Native apps should feel like part of your device, using default fonts, components and transitions where possible. This avoids redesigning common patterns such as toggles or list and allows designers to focus on trading-specific elements. Here time can be spent perfecting interactions and creating an experience that feels unique.

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Iterating the mobile vision

The team had recently finished putting together a long-term vision for mobile. The new FX apps were the first chance to implement that vision in a comprehensive way.

The project made seven recommendations that aimed to streamline key trading tasks and align the visual identity, functionality and common interaction of IG's mobile apps.

  • Smart onboarding – Explore and personalise straight away

  • Trade everywhere – Streamline the deal flow

  • Market centric analysis – Bring together analysis and exposure per market

  • Consolidate trading activity – Trading Activity in one place

  • Discover new opportunities – Awareness of other interesting markets

  • Manage accounts – Visual account health and inline funding

  • Increase engagement – Reduce friction and increase visibility of IG

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Formation Design System

As well as the mobile vision, we had been working on adding mobile patterns to the design system. Formation was created to unify IG's platforms, create a shared understanding of design principles and enable teams to work more efficiently. Again, the new FX apps were a chance to put this to the test.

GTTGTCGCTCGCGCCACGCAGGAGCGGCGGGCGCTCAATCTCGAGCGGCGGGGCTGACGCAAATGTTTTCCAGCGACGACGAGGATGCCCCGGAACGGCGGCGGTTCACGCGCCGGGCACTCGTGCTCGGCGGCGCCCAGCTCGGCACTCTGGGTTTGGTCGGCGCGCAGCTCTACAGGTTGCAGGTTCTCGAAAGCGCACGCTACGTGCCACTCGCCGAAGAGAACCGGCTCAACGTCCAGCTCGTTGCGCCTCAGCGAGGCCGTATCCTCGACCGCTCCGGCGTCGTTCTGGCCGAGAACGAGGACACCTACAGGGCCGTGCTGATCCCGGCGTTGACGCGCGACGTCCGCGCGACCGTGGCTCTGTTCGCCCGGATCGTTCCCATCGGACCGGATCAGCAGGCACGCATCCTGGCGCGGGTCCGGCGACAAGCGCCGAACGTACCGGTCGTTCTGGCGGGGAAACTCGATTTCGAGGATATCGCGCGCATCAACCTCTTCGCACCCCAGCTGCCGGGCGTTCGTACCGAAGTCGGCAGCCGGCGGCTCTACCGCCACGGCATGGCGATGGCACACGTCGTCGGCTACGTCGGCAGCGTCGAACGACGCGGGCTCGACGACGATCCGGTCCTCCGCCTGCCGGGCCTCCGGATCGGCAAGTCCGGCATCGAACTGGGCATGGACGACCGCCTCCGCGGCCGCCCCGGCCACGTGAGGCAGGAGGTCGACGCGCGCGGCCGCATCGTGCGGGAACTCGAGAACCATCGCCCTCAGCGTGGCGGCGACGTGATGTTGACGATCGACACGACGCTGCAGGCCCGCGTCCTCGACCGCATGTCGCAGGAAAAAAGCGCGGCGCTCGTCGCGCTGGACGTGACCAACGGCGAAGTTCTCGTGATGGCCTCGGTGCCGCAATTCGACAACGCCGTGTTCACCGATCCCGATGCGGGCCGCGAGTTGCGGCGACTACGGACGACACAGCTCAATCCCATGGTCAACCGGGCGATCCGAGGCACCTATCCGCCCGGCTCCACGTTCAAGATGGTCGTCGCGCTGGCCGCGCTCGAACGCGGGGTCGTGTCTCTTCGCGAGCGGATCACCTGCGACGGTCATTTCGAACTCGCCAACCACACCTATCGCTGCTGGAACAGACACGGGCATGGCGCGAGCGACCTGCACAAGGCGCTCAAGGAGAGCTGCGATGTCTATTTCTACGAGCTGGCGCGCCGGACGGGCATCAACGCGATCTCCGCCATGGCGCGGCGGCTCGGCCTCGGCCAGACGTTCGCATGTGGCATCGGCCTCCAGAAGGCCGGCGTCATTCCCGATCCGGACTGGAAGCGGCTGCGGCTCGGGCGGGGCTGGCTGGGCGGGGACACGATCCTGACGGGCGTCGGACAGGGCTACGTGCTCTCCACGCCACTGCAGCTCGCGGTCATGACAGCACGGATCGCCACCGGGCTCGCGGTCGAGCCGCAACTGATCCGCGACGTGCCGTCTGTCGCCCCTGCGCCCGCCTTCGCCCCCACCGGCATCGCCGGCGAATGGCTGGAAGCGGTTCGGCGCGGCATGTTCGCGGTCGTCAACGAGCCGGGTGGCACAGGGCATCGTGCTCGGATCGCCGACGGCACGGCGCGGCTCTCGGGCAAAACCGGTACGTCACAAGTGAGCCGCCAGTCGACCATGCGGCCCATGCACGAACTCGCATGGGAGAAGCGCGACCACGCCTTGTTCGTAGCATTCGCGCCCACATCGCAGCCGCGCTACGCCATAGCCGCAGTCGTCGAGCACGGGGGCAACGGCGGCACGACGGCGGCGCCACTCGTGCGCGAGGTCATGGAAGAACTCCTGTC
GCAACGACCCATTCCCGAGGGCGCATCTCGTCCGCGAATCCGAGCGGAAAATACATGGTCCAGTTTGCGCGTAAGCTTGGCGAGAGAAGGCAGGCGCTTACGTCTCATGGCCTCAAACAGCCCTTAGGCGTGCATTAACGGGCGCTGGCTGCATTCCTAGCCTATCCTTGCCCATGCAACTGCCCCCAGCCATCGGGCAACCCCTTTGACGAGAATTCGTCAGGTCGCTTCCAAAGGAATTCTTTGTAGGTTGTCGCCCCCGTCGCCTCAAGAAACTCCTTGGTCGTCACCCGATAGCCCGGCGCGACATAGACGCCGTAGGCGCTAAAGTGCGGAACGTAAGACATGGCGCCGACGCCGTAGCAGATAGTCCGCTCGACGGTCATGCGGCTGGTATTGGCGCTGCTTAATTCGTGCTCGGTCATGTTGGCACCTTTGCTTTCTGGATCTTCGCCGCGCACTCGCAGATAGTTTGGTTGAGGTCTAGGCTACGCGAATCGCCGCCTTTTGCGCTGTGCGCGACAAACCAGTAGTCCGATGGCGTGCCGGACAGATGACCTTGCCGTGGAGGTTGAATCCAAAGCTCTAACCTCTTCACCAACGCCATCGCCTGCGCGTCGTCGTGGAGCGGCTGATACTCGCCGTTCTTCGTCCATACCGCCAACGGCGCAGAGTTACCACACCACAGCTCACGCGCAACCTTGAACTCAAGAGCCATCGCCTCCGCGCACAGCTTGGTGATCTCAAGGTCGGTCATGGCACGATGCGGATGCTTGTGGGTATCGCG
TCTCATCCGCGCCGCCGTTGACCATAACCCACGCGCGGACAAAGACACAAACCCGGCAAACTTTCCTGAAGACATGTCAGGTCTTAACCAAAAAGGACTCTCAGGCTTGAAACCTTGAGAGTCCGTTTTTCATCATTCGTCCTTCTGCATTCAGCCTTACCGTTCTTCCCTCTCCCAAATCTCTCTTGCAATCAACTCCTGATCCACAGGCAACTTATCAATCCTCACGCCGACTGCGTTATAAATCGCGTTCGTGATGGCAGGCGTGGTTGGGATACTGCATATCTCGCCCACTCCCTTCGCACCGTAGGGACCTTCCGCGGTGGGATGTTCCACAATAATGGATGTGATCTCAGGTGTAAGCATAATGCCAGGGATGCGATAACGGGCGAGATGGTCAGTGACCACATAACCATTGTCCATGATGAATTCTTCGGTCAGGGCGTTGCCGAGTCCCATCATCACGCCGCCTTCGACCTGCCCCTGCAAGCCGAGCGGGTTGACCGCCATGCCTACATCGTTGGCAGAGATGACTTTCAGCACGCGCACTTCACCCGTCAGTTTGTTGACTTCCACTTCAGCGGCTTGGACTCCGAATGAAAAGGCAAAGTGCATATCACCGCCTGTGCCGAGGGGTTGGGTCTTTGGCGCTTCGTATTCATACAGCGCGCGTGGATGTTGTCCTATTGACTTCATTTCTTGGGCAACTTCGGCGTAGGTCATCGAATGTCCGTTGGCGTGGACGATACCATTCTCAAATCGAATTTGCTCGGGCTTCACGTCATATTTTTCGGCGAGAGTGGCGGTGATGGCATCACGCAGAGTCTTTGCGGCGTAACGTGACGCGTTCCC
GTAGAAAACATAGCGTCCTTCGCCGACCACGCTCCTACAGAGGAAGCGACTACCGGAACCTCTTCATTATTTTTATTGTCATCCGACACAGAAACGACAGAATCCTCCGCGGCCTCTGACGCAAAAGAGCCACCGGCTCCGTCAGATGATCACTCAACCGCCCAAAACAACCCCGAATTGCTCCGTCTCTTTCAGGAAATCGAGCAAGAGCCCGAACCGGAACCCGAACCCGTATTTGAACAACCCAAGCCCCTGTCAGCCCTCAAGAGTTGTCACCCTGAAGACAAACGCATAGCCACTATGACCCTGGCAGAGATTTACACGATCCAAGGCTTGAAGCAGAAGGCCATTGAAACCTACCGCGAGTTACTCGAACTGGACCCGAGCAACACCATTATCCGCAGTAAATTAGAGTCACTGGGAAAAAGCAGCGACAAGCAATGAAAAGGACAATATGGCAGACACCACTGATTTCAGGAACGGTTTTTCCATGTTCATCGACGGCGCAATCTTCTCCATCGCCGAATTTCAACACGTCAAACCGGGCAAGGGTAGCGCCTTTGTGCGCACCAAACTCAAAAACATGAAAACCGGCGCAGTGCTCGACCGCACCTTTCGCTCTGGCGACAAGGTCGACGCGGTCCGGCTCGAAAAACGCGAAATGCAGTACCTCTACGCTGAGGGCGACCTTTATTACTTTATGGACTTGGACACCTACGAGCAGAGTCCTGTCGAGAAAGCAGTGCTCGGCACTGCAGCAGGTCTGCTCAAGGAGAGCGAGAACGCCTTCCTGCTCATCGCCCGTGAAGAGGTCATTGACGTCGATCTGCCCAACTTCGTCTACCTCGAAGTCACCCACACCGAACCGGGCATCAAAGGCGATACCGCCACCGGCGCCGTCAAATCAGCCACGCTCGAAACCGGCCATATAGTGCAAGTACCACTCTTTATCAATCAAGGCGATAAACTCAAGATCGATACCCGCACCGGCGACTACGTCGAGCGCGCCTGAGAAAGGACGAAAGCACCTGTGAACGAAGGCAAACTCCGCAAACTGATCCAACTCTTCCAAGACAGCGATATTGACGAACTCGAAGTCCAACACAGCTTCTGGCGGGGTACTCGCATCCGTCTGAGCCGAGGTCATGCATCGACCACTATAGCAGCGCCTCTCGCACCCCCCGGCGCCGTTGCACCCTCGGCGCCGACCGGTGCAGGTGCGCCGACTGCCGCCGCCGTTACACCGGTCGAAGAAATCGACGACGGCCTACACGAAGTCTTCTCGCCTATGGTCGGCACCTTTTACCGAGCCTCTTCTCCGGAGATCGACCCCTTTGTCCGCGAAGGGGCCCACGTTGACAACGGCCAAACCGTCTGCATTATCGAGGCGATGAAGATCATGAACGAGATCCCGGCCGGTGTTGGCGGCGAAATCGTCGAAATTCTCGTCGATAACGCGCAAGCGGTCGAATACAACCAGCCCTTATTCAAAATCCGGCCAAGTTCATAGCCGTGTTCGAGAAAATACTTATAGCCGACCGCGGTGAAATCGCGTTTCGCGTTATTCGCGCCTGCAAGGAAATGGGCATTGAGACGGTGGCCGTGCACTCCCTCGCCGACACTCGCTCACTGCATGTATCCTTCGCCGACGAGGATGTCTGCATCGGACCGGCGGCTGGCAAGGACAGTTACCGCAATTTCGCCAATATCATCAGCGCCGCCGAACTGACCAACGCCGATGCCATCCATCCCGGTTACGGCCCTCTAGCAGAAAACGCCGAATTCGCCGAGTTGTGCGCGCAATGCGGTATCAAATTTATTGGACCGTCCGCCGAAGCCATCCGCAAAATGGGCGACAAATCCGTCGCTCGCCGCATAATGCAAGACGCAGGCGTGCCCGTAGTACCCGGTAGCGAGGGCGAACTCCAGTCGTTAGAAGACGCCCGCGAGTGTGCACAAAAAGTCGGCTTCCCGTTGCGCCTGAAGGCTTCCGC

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Market screens

One of the key changes we made as part of the redesign was a move to a more market-centric app structure. Rather than browsing by feature, e.g. news or positions, we presented all of the necessary market information on a single page.

Reaching a design took some time. It was hard to balance the need for data density with a clear hierarchy. We achieved the final design after a number of iterations, testing different versions with clients along the way.

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Minimum Viable Product

One of the biggest challenges we faced as a design team was supporting the different development road maps of the iOS and Android teams. As mentioned, the teams took different approach to the apps development and this had a knock on effect on feature delivery.

The best way to counter this, I found, was to create a MVP prototype for each platform. This allowed both teams to see the end goal, and work with the designers to adapt it to their development stories.

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Outcome & Learnings

After months of hard work, we finally had something that we could take to market. The final apps were a product of the mobile vision and design system that proceeded them and were the best example of IG's aspiration to build category-defining apps.

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AaronRoot

Hi, I’m Aaron. A Sydney-based product designer. I specialise in building clean and well-structured interfaces, data-driven prototypes and scalable design systems.